The effect of inertial accelerations on the higher frequency components of the signal from spring gravimeters

Carbone, D.; Zuccarello, L.; Saccorotti, G.; Rymer, H. and Rapisarda, S. (2010). The effect of inertial accelerations on the higher frequency components of the signal from spring gravimeters. Geophysical Journal International, 182(2) pp. 772–780.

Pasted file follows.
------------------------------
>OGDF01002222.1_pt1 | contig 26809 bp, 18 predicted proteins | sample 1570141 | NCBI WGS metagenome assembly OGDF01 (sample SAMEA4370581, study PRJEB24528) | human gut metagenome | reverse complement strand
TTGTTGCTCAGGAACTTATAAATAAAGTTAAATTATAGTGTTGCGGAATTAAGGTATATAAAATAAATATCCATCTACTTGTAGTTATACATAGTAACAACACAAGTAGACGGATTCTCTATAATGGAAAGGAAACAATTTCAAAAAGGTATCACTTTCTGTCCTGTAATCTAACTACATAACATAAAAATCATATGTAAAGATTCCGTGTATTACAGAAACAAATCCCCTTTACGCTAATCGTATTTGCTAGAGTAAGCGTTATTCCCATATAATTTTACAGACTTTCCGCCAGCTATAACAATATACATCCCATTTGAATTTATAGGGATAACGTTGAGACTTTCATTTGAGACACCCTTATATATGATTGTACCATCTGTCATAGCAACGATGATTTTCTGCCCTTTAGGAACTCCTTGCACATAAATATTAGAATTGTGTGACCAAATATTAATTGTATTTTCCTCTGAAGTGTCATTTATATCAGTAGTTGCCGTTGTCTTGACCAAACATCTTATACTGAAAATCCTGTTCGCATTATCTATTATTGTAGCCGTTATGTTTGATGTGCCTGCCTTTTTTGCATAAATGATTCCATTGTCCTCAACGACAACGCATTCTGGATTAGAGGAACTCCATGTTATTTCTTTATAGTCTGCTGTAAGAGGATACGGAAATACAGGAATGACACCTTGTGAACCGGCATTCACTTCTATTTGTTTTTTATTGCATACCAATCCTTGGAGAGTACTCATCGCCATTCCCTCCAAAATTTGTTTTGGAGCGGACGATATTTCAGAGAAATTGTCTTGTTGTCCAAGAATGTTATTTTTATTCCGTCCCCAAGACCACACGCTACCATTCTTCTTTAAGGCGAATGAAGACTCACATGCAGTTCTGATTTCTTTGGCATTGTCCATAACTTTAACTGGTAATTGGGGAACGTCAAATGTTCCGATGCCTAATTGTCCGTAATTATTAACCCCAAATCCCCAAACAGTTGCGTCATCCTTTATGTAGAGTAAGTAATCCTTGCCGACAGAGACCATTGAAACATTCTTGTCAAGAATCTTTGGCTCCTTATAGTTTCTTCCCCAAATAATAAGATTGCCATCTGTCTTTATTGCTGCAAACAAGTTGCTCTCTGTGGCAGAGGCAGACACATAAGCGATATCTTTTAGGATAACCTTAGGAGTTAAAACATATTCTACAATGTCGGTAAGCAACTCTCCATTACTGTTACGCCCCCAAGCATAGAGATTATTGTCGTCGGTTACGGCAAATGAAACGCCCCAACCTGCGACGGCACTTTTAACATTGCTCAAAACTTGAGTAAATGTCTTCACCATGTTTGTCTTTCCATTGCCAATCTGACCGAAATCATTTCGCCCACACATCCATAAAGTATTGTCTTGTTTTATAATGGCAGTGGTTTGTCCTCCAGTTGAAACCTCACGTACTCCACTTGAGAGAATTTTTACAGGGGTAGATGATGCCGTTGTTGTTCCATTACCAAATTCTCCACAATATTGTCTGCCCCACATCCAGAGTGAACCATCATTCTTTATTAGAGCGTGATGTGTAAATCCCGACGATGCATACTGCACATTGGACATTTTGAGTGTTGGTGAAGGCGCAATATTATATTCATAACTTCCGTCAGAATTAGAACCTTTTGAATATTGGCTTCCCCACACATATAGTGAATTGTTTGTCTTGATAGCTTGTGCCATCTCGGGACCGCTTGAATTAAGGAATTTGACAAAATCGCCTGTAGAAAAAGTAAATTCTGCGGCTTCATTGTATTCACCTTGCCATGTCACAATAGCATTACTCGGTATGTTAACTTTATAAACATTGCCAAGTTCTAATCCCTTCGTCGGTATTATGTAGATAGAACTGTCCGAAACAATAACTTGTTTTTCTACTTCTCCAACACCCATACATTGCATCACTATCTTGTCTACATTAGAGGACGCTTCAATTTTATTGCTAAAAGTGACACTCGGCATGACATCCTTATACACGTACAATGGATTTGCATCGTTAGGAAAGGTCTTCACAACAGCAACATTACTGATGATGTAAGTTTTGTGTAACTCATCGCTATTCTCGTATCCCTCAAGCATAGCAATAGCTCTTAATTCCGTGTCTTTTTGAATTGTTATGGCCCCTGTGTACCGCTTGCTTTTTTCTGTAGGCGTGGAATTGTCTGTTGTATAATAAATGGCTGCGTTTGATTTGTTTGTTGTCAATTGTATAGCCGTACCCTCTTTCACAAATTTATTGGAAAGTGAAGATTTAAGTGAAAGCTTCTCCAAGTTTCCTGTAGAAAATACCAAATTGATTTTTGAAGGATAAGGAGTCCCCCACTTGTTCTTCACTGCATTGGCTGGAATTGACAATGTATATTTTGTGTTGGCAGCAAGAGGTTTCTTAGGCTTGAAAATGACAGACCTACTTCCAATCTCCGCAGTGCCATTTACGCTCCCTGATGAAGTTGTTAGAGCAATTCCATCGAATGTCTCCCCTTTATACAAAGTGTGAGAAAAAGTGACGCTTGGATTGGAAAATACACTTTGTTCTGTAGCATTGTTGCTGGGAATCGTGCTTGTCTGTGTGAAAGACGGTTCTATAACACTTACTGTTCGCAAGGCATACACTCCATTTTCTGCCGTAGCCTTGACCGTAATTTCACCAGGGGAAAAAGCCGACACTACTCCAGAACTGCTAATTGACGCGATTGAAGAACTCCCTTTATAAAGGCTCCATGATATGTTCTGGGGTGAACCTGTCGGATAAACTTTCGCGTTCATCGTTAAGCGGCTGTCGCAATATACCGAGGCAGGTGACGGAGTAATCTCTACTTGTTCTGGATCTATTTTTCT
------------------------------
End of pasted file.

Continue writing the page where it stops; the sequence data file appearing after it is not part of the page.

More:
Experimental and theoretical studies have shown that, due to the magma/gas dynamics in the upper part of a volcano's plumbing system, gravity changes can develop over periods between a few tens of seconds and several hours. The mass transport, implied by certain fast-evolving volcanic processes, also constitute the source mechanism of seismic waves with frequencies over the lower limit of the seismic band. These seismic waves could affect the measuring system of spring gravimeters that are increasingly used as continuously running devices to monitor and study active volcanoes. As a consequence, under some circumstances, the signal from a continuously running spring gravimeter will be the combination of the gravity field component and the inertial acceleration component, the latter due to the ground motion. In such cases, the inertial acceleration must be separated from the gravity signal to assess the amount of mass redistributed during the studied process. To achieve this separation, the frequency response curve of the spring gravimeter to inertial accelerations must be calculated, since it is not supplied by manufacturers. In this paper, we present a method to retrieve the above curve, using simultaneous recordings during the transit of teleseismic waves, of a LaCoste & Romberg D gravimeter and a Nanometrics Trillium 40 broad-band seismometer, whose frequency response curve to ground acceleration is known a priori. The use of teleseismic waves is particularly useful for our purpose since teleseisms are not associated with a local mass redistribution; the gravimeter will thus be affected only by the ground motion, making the above calculation possible. Our results show that, because of the instrumental damping, the effect of the inertial acceleration is reduced in the output signal from the gravimeter to 0.5 and 0.1 of its original value, at frequencies between 0.02 and 0.07 Hz, respectively. The robustness of the calculated frequency response curve is proven using independent simultaneous signals from gravimeter and broad-band seismometer.

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